ROME, Nov. 29, 2006— -- Behold! The smog eating church of Rome -- The Dio Padre Misericordioso, is a dramatic white church, designed by noted American architect Richard Meier, to look like a ship, complete with enormous billowing sails. Critics say it exudes tranquillity, which is exactly what the Vatican wanted in a church to mark the 2,000th year of Christianity.
But behind that peaceful facade, it turns out, there lies a formidable pollutant buster. Its all in the cement.
Titanium dioxide particles were added to the cement as the church was being built to ensure it stayed white, and clean, by resisting Rome's notorious smog.
But then the company that made the cement for the church made a startling discovery. "As research went on we discovered it destroyed pollutants in the air, " said Enrico Borgarello, the director of research and development at Italcementi. He calls it is an extremely significant step as the world grapples with global warming.
Borgarello says when the titanium dioxide absorbs ultraviolet light, it becomes powerfully reactive, breaking down pollutants that come in contact with the concrete. It is particularly good at attacking the noxious gases that come out of a cars exhaust pipe.
As for Richar Meier, the architect, he says he would like to see the technology used elsewhere: "I would be happy to create something like this in Los Angeles. L.A. is certainly a city that could use it, " He told ABC News.
So do people notice any difference? Dio Padre Misericordioso church sits in a quiet, non-descript neighbourhood on the Eastern outskirts of Rome -- no ancient cobbled piazzas here, no hint of the incredible depth of history just a few miles away in the center of the city. In fact, the church is sandwiched between two mundane 40-year old apartment blocks.
People in the neighborhood appear used to this architectural anomaly that appeared in their midst three years ago. They hang laundry from nearby balconies, push baby carriages on the street in front. Jog through the park at the back of the church.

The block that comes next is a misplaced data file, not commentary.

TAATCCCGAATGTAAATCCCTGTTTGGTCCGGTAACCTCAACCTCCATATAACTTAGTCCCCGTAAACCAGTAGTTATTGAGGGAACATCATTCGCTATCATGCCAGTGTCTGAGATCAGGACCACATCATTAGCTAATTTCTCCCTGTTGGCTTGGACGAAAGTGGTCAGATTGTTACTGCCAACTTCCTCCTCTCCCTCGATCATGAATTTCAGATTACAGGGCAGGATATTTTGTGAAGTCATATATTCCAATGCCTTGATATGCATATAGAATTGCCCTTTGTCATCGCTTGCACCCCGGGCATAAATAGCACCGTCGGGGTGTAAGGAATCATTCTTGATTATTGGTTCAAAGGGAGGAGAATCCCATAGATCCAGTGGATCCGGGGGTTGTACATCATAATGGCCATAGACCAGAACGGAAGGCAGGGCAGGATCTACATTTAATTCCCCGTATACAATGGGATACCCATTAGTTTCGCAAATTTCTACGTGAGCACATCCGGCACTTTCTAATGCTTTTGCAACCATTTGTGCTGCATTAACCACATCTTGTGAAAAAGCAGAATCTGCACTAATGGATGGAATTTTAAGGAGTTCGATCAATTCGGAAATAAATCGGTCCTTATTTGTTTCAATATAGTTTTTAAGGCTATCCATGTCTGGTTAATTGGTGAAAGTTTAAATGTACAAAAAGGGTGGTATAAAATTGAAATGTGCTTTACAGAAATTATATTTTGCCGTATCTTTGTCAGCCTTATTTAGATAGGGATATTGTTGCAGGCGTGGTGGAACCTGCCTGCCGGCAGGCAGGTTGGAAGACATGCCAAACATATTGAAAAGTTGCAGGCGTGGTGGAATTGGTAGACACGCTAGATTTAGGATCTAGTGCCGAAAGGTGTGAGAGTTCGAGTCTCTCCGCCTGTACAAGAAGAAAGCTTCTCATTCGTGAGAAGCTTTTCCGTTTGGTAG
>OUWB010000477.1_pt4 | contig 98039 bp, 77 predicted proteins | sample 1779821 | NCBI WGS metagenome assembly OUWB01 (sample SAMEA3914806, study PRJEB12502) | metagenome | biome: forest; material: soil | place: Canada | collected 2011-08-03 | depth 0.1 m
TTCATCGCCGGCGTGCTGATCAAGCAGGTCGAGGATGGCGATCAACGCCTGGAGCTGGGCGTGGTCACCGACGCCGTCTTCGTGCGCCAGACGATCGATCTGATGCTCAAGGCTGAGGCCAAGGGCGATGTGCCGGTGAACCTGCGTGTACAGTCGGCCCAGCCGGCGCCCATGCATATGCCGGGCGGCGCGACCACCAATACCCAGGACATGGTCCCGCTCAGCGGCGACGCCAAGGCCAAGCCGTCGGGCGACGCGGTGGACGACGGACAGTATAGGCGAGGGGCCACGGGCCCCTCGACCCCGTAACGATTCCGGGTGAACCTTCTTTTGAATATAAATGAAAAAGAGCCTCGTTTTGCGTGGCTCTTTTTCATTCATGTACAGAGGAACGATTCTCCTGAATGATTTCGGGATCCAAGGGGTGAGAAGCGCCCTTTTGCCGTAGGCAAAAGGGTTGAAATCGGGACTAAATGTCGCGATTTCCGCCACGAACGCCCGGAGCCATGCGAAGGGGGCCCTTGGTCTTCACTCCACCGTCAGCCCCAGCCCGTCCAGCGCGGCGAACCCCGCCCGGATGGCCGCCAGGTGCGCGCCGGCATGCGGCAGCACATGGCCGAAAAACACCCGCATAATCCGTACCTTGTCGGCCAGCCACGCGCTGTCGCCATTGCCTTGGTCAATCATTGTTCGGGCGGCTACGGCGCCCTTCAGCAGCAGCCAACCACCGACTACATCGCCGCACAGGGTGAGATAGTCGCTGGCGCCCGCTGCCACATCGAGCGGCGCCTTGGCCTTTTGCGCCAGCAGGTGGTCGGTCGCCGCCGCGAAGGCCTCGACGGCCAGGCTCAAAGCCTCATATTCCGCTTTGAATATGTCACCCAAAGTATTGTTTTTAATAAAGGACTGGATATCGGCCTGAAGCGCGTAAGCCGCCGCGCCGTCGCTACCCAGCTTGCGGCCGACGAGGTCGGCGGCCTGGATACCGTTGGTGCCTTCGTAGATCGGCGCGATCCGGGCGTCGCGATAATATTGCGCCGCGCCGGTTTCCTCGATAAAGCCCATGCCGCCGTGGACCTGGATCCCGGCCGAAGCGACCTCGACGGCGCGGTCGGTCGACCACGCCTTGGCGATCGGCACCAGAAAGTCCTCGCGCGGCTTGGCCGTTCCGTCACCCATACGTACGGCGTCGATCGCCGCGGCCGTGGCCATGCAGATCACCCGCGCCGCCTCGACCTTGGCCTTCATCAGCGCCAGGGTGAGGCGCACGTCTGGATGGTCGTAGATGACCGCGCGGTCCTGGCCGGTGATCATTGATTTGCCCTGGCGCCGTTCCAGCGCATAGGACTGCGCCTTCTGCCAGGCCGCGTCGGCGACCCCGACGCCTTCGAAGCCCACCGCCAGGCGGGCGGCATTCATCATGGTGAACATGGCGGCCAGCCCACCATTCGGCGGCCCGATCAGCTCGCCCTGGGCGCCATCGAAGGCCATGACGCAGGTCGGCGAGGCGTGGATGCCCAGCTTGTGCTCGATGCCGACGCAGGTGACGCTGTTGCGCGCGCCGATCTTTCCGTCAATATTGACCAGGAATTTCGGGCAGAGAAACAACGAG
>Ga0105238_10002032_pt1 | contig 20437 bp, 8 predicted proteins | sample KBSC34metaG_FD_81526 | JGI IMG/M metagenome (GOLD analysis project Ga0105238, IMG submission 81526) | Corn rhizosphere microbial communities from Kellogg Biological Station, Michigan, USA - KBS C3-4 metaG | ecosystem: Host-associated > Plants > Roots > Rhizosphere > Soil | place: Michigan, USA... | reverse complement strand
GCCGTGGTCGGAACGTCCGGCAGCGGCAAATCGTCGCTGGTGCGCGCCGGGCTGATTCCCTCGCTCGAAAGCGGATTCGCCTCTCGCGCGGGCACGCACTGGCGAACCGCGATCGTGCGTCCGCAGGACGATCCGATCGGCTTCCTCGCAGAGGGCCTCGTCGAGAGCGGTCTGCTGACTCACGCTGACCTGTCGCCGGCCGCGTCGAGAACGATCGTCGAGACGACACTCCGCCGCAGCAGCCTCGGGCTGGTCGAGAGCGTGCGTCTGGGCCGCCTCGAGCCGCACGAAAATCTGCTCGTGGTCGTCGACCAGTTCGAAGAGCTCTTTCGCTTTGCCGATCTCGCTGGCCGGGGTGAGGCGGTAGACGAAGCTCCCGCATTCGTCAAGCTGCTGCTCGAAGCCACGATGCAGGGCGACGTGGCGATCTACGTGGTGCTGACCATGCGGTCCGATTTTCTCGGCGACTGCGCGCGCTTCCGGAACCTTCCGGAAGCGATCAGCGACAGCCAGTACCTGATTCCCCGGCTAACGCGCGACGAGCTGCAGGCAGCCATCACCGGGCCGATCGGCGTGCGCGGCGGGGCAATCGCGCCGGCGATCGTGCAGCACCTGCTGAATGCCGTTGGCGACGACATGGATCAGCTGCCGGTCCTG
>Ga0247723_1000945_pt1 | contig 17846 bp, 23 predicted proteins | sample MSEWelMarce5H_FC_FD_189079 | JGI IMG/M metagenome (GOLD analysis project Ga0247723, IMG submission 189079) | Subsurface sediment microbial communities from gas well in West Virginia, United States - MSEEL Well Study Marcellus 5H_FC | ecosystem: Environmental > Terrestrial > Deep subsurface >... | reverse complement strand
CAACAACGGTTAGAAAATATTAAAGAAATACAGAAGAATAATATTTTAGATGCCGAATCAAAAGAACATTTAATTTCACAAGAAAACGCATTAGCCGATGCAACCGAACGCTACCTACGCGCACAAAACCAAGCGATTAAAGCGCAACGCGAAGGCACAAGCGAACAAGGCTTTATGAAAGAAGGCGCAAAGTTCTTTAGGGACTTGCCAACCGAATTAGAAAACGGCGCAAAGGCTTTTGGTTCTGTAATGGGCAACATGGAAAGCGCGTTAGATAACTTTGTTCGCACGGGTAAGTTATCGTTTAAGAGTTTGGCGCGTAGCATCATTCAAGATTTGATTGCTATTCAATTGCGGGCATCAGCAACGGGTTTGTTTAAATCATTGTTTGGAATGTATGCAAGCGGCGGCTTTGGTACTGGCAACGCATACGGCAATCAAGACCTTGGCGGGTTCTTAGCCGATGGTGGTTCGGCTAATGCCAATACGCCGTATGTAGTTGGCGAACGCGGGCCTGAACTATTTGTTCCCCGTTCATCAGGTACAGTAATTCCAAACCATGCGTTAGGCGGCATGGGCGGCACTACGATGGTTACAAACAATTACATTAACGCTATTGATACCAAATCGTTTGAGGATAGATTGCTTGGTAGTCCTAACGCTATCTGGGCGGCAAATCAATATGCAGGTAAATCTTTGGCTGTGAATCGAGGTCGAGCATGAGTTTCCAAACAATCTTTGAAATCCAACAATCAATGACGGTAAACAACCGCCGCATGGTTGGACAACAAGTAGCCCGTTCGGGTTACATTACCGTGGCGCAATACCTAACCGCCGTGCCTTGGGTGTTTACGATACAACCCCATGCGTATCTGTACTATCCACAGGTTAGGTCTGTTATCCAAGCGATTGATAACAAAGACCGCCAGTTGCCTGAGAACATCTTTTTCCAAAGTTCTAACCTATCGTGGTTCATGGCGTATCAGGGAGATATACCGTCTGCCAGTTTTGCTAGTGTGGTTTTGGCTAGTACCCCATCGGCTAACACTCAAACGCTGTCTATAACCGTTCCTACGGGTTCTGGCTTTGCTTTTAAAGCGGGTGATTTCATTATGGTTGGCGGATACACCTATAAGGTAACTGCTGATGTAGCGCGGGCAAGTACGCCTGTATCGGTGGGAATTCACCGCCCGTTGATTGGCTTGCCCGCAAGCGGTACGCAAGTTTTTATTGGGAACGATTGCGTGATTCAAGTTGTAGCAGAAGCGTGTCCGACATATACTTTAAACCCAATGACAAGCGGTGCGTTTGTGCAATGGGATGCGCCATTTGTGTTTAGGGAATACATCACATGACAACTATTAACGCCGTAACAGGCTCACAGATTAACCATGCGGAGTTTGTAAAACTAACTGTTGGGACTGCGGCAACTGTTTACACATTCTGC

One man, who called himself Guiseppe, who lives in the apartment block, was dutifully filling one of the recycling bins, when ABC News asked him if the air seemed cleaner. He smirked: "it would be impossible to beat Romes pollution, there are too many cars," he said.
Another woman was clearly impressed with the beautiful church as she walked past, but said she knew nothing about the church's power to keep itself and the nearby environment cleaner.
Even some environmental experts remain sceptical and wonder if the special material can 'eat' enough pollutants to make it financially viable.
The people at Italcementi are confident that their product works and they've run a series of tests to prove it. In the town of Segrate, near Milan, the cement based compound was tested on a highly travelled road. Levels of nitrogen dioxide and carbon monoxide were cut by as much as 65 percent, they claim.
Italcementi's Borgarello said their research shows that: "In Milan if you just use the material in 15 per cent of the surface of the city you can reduce by 50 percent the pollution."
If true it would indeed be a breakthrough. Italy's heavily populated cities like Rome and Milan frequently suffer from extremely high levels of pollution. Authorities are sometimes forced to restrict the number of vehicles on the road.
And of course pollution knows no limits.
Questions have also been raised about the cost of this. Alcementi says its not prohibitively expensive. Borgarello says their product, called 'TX Active' is only 15 per cent more expensive than using regular materials.
Three years after the Church in Rome opened its still very white. On closer examination, you can see filmy streaks of grey and brown, but Borgarello says that's just Sahara sand blown in by the notorious Scirocco wind. "it comes off with a little water" he says.